Monday, 29 July 2019

Sinai Palestine Campaign 100 year Memorial October 2017

A posed photograph of Australian, British, New Zealand and Indian camel troops

In earth, once trodden by the master’s feet,
They lie, their bodies now at rest.
They came from far, —the sea-girt isles.
The crowded mart, the hills wind-swept,
But now they sleep in hallowed ground
O’erlooking where, of yore, the Master slept.

 Their bodies, worn by toils of war, —
The midnight march, the dawn’s swift, fierce attack,
Or scorched by desert’s sun, or chilled by rain,
By fiery bullet scarred, or naked, sword, —
Repose in dust, their souls, set free,
Are called to higher service by their Lord.

Today - 31 October 2017 marks 100 years since the Battle of Beer Sheba  -  vital to  and the beginning of the Sinai Palestine Campaign.  Yet is one of the least known campaigns of World War One. The campaign involved troopers from Australia and New Zealand   and those of both the Camel Corps and Mounted Rifles.

The Imperial Camel Corps Brigade (ICCB) was raised by the British Empire in December 1916 during the First World War for service in the Middle East. The unit eventually grew to a brigade of four battalions, one battalion each from Great Britain and New Zealand and two battalions from Australia. Support troops included a mountain artillery battery, a machine gun squadron, Royal Engineers, a field ambulance, and an administrative train. At its height there were 4,150 men and 4,800 camels.  3 of the 4 battalions were disbanded in were disbanded in mid-1918. The 2nd Battalion was disbanded in May 1919.
The Imperial Camel Corps, which included two New Zealand companies - 16th and 17th Company- were a vital link in the Sinai and Palestine campaigns. It is said between 400 and 450 New Zealanders fought in the Camel Corps. There were also those from the New Zealand Mounted Rifles – Auckland Mounted Rifles, Wellington Mounted Rifles, and Canterbury Mounted Rifles. Research has found that a number of those from both the Camel Corps and Mounted Rifles  also were in the Gallipoli Campaign. 

Reakes wrote on New Zealand horses endurance:-

"When the big Palestine push came in February, 1917, the New Zealand horses' endurance was severely tested. The pace left the camel transport far behind. At one stage the horses had to go 72 hours without water, and their sole allowance of food was 12 lbs. of barley each per day, and each had to carry a three- days' ration. This restriction to barley, with a shortage of water, brought on diarrhoea, and horses began to die. At this time the Brigade was at Jaffa. Fortunately some stacks of barley straw were found, the Quarter-Master General supplied petrol for a chaff cutter, and soon the horses had barley chaff, which helped to check the trouble. " (Reakes, 1923, p157)
Horses and Camels were an integral part of this campaign. The New Zealand Veterinary Corps played a very relevant role in this in the transport and care of the animals. The active service personnel of the veterinary corps comprised the following twenty-four officers:—

Lieut.-Colonel A. R. Young. A.D.V.S.;
Lieut.-Colonel H. A. Reid;
Major J. Stafford;
Major P. M. Edgar;
Major C. R. Neale;


T. A. Blake,
E. C. Howard,
R. H. Meade,
W. C. Ring,
E. L. Siddall,
C. S. Simpson,
A. Taylor,
W. C. Barry,
W. P. Begg,
F. Crossley,
E. E. Elphick,
A. A. Johnson,
T. G. Lillico,
D. H. Rait,
W. G. Taylor,
J. Danskin,
D. H. McHattie,
J. H. Primer,
and G. N. Waugh.

W.C Ring was William Charles Ring - grandson of Charles Ring originally from Coromandel and whose father also William Charles Ring was from Hinuera. ( see Ring - three generations in Auckland Province)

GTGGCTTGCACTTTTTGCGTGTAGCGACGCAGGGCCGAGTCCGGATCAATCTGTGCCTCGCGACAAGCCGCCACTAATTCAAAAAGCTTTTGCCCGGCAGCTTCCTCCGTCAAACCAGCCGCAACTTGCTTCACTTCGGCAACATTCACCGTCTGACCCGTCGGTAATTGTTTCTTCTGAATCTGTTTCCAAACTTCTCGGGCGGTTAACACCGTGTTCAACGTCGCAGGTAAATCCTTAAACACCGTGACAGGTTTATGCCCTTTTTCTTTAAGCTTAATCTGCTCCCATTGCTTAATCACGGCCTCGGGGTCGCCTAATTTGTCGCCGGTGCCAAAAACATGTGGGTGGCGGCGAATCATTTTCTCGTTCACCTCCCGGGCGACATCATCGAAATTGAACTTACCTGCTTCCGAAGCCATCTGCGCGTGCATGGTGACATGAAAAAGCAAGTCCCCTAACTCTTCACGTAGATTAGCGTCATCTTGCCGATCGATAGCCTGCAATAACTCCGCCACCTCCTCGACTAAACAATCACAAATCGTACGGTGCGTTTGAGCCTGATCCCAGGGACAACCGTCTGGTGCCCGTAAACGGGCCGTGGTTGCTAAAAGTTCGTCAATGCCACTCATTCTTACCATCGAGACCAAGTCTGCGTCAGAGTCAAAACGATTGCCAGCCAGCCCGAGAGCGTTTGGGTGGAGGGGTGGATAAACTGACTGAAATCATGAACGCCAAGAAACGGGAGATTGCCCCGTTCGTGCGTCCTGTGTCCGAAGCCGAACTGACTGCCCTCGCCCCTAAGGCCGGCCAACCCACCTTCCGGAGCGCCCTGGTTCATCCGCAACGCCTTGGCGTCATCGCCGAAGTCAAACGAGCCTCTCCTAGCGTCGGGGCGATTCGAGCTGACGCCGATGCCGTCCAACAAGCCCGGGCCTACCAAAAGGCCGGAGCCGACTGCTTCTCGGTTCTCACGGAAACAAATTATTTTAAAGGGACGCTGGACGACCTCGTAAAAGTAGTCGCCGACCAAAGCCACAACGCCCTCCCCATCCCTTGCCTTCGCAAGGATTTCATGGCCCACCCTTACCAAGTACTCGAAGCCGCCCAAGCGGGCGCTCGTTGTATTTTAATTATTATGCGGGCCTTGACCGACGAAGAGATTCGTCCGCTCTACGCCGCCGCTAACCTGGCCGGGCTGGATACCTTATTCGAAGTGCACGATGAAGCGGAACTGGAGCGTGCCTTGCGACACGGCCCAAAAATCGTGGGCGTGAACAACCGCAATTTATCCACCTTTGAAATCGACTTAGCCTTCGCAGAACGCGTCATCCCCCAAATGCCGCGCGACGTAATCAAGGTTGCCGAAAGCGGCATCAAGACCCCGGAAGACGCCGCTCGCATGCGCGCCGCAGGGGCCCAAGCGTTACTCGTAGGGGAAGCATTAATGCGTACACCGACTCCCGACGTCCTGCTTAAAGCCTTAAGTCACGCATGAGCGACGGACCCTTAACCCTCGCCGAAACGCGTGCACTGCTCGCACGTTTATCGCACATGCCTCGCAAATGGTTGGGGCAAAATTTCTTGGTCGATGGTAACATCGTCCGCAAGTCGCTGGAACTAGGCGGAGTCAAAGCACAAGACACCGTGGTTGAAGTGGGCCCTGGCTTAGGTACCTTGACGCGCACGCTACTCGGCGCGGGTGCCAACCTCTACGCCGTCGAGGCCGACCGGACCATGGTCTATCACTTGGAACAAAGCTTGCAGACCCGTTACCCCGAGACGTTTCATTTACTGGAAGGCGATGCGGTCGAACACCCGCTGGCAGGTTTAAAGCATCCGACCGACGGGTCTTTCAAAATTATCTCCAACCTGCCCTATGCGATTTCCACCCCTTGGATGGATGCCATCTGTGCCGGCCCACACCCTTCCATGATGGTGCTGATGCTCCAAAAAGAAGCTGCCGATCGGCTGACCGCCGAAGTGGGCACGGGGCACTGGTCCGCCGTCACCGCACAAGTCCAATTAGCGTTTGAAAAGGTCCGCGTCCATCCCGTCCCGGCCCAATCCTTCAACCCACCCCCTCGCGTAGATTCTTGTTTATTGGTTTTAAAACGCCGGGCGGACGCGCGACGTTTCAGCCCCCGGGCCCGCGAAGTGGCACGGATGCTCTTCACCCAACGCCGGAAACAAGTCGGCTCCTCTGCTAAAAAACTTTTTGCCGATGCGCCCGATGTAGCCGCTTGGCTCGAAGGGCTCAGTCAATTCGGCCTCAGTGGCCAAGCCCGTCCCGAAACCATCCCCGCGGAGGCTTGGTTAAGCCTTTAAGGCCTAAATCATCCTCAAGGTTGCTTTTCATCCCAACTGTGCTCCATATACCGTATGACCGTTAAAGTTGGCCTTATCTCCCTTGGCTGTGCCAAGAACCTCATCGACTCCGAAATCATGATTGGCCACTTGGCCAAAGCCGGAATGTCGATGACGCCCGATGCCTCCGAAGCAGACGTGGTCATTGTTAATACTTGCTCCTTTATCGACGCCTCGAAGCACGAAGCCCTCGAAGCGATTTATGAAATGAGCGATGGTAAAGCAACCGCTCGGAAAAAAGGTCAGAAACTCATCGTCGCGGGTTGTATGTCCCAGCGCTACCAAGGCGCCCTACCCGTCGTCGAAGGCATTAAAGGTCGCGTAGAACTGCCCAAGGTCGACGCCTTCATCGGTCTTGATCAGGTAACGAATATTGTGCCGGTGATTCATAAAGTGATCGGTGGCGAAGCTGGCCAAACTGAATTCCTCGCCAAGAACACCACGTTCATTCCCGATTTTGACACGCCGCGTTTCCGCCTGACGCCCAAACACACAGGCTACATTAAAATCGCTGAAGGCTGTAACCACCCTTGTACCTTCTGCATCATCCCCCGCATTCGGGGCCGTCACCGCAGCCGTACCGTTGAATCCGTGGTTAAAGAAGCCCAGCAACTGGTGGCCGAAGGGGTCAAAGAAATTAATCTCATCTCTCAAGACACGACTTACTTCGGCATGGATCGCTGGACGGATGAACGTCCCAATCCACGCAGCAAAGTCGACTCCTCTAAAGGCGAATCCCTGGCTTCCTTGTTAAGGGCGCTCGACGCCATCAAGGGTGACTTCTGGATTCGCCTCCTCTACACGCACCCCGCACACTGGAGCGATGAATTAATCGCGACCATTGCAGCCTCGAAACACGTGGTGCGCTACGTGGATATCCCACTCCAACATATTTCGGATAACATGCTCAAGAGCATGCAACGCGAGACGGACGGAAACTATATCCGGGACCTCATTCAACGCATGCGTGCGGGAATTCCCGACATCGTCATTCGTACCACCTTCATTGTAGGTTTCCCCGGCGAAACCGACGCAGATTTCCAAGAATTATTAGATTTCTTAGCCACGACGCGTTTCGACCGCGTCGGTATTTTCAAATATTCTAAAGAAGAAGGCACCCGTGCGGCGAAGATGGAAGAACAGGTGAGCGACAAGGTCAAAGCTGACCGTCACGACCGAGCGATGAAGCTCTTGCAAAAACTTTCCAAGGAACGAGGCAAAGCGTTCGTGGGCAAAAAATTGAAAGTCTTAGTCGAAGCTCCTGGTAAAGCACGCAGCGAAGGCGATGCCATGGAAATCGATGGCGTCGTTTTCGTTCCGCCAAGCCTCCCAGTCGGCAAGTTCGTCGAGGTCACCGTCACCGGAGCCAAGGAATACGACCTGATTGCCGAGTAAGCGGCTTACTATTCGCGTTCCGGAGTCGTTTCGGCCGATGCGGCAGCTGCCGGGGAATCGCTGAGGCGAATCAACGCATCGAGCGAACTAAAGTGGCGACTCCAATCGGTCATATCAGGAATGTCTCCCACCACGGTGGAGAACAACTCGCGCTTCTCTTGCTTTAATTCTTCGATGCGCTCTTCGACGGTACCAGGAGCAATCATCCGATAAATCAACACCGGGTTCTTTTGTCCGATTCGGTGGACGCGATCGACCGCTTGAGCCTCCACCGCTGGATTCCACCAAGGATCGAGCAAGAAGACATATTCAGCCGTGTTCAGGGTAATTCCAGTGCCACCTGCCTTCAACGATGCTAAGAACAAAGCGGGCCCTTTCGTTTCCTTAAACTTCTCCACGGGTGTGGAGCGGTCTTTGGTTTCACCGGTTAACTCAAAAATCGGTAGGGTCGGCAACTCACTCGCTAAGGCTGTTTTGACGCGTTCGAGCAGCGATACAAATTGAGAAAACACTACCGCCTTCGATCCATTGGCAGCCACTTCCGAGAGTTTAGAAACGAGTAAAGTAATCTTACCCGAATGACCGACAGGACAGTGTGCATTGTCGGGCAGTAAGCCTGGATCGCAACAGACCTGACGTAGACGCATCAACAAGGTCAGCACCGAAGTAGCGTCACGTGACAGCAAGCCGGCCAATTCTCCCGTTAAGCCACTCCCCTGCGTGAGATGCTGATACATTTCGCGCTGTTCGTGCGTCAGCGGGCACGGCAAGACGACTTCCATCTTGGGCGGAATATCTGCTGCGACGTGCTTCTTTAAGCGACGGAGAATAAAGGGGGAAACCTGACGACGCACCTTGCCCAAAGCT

TCDC (Thames Coromandel District Council) has designated one of the Memorial Forests on the Coromandel Peninsula – for those who died in Sinai Palestine – to be near Tangitaroria Lane, Pauanui. Trees have been planted for those New Zealanders who died in WW1 in the eight Memorial Forests on the Coromandel Peninsula organised by TCDC ( Thames Coromandel District Council) including the Memorial Forest near Pauanui.   
Tairua Valley Hills Coromandel Peninsula –   Photo Courtesy Chris Ball 2015
Several of the Troopers in the Sinai Palestine Campaign had family links to the Tairua Valley. The following list is, of those with links to Coromandel / Hauraki /Matamata , who lost their lives in the Sinai Palestine Campaigns, World War One:-

Reference Source:
•    Reakes, C J. 1923. The War Effort of New Zealand. Auckland: Whitcombe and Tombs Limited Chapter IX The New Zealand  Veterinary Corp

  • Moore, A. Briscoe. n.d. The Mounted Riflemen in Sinai and Pales􀆟ne: The Story of New Zealand’s Crusaders. Auckland: Whitcombe and Tombs Limited.
  •  Auckland War Memorial Museum Cenotaph Database
• Wikipedia

Saturday, 13 July 2019

Kauri felling and logging Tairua Valley

Majestic Kauri - giant of them all photo courtesy Chris Ball 2014
Giants of the Forest - kauri

There have been many discussions recently on the topic of kauri die back and kauri felling and logging in the Tairua valley amongst friends and family. Felling and logging of those forest giants- kauri - was one of the main occupations in the second half of the 19th century in this valley. Many of the old photos from  the 1880's show hills devoid of vegetation, the giant kauri gone, as this photo below.

Scene in the vicinity of Tairua, with a boom on the Tairua River. Ref: PAColl-5521-11. Courtesy Alexander Turnbull Library, Wellington, New Zealand. /records/22701140
There are a number of old  photos of logs at the wharf near the sawmill, up the valley at about Green point, or in the upper reaches Tairua River  such as the photo below.

 Showing kauri logs in an upper reach of the Tairua river, with a woman on a horse and men standing by the logs.  courtesy Auckland Libraries Heritage Collections AWNS-19141217-53-2